There was a lot of talk about “swimming with the fishes” in Boston this summer as the trial of famed mobster “Whitey” Bulger got underway. But underwater photographer Keith Ellenbogen really was swimming with marine animals of an amazing sort.
For New England Aquarium‘s 2013 ad campaign. Ellenbogen’s high-speed images of a lionfish, blacknose shark and a ballonfish were so riveting, Aquarium officials decided to broaden the campaign from print and web to include television. Ellenbogen is an incoming assistant professor in FIT’s photography department.
Ellenbogen made his name by filming not only what the eye sees but what it doesn’t. Using special cameras, he can slow down motion or speed it up. He can also provide lighting, shadow and contrast that the human eye would not normally be able to adapt to.
“Many of the most beautiful and awe-inspiring behaviors of the ocean’s creatures are simply too fast and too rare for the human eye to directly observe,” says Ellenbogen. He partnered with an MIT physicist and used a camera that’s employed to slow down the motion of Olympic athletes. “We realized that these awe-inspiring but nearly-invisible moments could be revealed through the lens of an ultra-high-speed camera.”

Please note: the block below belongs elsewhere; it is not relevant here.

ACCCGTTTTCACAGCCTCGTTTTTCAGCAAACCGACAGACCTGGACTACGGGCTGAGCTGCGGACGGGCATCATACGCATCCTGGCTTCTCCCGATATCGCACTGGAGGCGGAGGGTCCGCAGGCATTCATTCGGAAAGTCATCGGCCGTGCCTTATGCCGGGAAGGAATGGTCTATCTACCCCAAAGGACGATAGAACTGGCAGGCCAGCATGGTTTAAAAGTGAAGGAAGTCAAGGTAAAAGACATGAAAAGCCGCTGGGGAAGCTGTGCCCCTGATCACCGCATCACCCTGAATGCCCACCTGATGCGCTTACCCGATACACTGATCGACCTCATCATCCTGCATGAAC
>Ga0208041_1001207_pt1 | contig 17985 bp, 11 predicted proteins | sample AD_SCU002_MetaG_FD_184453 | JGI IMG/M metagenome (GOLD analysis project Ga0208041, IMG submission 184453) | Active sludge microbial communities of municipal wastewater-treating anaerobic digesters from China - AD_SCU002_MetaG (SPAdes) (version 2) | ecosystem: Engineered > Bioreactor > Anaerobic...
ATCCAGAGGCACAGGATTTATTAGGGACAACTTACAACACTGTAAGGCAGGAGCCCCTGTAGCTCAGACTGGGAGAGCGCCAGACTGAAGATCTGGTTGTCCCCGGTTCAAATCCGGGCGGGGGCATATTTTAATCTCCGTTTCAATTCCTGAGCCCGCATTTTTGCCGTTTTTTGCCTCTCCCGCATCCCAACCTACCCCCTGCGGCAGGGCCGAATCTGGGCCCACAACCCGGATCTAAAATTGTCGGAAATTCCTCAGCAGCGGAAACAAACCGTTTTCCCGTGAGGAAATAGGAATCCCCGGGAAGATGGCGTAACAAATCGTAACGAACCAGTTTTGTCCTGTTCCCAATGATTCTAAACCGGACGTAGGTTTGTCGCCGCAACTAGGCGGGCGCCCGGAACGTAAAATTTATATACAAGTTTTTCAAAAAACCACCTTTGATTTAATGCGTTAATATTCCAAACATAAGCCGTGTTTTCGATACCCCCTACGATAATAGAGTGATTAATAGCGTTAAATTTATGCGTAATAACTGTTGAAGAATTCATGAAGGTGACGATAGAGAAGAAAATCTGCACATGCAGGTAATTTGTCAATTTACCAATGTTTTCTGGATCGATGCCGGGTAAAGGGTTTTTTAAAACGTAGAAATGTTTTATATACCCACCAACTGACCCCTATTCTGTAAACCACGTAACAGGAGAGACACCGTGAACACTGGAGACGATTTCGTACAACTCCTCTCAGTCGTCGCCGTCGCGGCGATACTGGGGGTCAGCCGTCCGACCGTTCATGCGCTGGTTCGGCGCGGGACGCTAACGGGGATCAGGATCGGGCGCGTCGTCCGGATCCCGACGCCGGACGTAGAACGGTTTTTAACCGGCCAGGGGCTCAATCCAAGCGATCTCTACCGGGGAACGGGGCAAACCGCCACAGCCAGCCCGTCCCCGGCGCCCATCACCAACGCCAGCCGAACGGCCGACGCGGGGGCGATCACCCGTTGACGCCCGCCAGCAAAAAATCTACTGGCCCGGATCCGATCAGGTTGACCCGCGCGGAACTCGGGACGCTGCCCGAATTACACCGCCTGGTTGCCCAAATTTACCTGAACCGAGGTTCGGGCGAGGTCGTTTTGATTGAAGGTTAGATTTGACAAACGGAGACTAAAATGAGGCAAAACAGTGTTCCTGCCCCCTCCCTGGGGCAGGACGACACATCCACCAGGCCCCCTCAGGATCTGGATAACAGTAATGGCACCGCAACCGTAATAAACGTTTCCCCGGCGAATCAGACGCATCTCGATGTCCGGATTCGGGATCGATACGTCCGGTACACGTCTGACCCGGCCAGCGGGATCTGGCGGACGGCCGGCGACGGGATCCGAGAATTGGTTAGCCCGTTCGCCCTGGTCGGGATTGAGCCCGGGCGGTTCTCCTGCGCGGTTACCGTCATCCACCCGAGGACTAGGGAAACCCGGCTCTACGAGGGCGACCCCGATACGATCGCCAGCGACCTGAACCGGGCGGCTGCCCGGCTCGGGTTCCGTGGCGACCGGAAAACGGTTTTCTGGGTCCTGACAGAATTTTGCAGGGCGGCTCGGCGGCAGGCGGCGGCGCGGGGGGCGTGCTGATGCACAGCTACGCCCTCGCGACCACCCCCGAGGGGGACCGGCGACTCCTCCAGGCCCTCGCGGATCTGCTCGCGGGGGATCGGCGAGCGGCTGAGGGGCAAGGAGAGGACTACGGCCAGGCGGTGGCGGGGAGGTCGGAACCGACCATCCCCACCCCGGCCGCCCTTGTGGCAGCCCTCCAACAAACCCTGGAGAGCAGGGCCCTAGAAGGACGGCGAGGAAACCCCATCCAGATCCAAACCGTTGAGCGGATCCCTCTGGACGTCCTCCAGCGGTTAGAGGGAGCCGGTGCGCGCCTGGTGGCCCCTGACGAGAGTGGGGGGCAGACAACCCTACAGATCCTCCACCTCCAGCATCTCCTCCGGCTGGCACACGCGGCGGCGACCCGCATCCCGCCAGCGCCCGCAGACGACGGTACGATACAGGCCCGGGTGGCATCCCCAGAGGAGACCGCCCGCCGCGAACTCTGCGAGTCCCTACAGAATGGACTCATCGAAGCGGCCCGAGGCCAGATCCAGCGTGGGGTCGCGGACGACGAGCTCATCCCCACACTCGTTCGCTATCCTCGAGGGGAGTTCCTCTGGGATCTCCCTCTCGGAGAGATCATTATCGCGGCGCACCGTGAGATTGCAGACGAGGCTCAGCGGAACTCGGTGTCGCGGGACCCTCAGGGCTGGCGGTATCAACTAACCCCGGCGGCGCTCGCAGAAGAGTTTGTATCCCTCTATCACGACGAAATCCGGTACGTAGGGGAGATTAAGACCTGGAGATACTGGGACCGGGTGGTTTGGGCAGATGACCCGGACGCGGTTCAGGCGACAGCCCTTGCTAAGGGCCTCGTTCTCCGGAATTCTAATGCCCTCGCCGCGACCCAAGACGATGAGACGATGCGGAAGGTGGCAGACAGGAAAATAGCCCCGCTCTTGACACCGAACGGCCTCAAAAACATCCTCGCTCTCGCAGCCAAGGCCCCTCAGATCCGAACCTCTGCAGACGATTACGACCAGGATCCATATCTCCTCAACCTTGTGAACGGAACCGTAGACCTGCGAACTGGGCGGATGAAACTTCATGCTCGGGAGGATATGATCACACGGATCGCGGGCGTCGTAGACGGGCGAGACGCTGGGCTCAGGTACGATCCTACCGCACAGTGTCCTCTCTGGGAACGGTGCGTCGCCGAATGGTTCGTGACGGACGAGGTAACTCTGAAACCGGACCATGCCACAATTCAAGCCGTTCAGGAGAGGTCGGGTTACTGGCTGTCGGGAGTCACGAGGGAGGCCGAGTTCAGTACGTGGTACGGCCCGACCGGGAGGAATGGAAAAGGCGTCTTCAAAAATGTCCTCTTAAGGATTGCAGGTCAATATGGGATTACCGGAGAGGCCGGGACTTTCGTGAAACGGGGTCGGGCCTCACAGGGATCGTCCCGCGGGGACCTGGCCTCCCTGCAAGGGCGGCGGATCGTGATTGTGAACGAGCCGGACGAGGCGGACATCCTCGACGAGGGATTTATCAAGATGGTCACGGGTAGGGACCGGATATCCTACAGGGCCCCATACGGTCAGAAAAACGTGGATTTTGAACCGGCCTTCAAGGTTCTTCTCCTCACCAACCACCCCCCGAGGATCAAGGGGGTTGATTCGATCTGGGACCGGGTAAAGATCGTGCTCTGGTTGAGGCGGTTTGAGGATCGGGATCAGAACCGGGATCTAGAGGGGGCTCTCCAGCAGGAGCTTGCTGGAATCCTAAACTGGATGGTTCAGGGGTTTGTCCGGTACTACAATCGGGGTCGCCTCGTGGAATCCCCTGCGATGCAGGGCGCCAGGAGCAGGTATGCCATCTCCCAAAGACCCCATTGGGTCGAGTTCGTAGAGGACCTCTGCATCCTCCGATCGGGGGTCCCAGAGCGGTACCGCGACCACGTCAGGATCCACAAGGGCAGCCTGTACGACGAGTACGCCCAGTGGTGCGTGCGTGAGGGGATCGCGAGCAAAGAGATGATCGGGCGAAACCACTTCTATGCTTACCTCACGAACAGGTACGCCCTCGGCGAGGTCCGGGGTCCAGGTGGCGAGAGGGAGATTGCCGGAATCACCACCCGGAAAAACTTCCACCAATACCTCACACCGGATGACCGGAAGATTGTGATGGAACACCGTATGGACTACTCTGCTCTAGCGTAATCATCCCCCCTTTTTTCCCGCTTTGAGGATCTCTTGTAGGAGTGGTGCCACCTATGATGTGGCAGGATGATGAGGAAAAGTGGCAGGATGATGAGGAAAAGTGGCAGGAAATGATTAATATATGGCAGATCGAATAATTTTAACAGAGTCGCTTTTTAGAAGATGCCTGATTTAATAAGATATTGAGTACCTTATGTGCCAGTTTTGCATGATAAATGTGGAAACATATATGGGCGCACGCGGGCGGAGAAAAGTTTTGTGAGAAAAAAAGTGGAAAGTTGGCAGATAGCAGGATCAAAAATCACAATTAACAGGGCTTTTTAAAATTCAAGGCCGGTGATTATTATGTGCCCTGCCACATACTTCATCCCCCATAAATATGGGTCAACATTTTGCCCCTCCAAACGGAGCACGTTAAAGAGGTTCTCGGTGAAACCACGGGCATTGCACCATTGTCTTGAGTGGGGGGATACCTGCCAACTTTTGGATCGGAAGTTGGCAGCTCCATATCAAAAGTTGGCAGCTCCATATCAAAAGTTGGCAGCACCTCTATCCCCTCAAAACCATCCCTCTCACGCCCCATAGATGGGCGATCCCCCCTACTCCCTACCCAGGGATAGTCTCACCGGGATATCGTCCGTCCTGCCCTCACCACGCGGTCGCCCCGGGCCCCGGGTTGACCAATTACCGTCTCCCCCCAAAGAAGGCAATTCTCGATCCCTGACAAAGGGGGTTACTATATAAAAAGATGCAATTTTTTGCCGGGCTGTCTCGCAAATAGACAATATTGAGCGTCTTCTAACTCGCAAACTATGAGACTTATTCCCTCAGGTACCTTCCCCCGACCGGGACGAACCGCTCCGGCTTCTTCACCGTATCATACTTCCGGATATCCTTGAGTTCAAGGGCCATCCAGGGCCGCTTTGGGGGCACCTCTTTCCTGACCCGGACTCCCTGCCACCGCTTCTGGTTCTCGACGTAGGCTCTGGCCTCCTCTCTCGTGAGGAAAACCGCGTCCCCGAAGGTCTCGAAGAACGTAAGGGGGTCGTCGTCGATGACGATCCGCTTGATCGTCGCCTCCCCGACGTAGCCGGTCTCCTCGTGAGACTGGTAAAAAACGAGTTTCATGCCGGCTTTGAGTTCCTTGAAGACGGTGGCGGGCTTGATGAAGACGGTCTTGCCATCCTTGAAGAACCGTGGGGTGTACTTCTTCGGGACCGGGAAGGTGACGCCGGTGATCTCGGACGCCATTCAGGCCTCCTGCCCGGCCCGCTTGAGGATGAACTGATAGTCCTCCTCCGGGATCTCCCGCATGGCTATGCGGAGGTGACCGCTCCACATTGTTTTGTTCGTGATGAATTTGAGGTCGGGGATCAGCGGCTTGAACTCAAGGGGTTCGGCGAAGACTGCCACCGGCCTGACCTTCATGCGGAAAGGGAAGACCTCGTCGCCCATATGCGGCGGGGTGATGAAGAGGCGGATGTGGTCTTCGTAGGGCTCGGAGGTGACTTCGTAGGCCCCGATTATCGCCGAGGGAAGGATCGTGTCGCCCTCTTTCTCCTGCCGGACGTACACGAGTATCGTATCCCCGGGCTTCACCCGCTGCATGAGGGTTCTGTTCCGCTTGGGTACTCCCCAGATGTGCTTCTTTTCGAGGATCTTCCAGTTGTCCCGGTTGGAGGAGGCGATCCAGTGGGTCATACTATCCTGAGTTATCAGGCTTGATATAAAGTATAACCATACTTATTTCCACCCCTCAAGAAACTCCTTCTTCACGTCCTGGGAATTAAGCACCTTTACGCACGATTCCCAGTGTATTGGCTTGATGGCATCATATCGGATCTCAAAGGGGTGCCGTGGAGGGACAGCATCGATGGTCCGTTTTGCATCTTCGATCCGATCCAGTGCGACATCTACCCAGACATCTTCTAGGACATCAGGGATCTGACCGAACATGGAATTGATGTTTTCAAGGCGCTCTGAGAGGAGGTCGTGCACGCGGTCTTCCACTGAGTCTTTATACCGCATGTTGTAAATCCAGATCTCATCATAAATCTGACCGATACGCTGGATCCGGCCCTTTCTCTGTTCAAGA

Tony LaCasse, director of media relations for the New England Aquarium, says that Ellenbogen’s work helps to “present the mysterious world of the oceans and its creatures to a mass audience.”
On dry land this fall, Ellenbogen will be teaching introduction to photography, research for senior design projects , and photography basics for non-majors. It’s different terrain from the New England Aquarium’s Giant Ocean Tank, home to the blacknose shark he filmed, as well as to 2,000 other animals including rays, eels, sea turtles and fishes.
Among the videos not used for the campaign, but available on the Aquarium website, shows a cuttlefish catching its prey.
Ellenbogen says his work and teaching “explores how we can use photography and videography to address environmental and social issues. I believe in empowering students to explore their own creativity and point of view.”
To top things off, Ellenbogen gave a presentation at the Aquarium’s IMAX theater, showing the creatures and their behaviors as they were captured in slow motion (at 1,200 frames per second) for the ad campaign. Stills from the campaign are featured throughout Boston’s Park Street subway or “T” station.
All media used with permission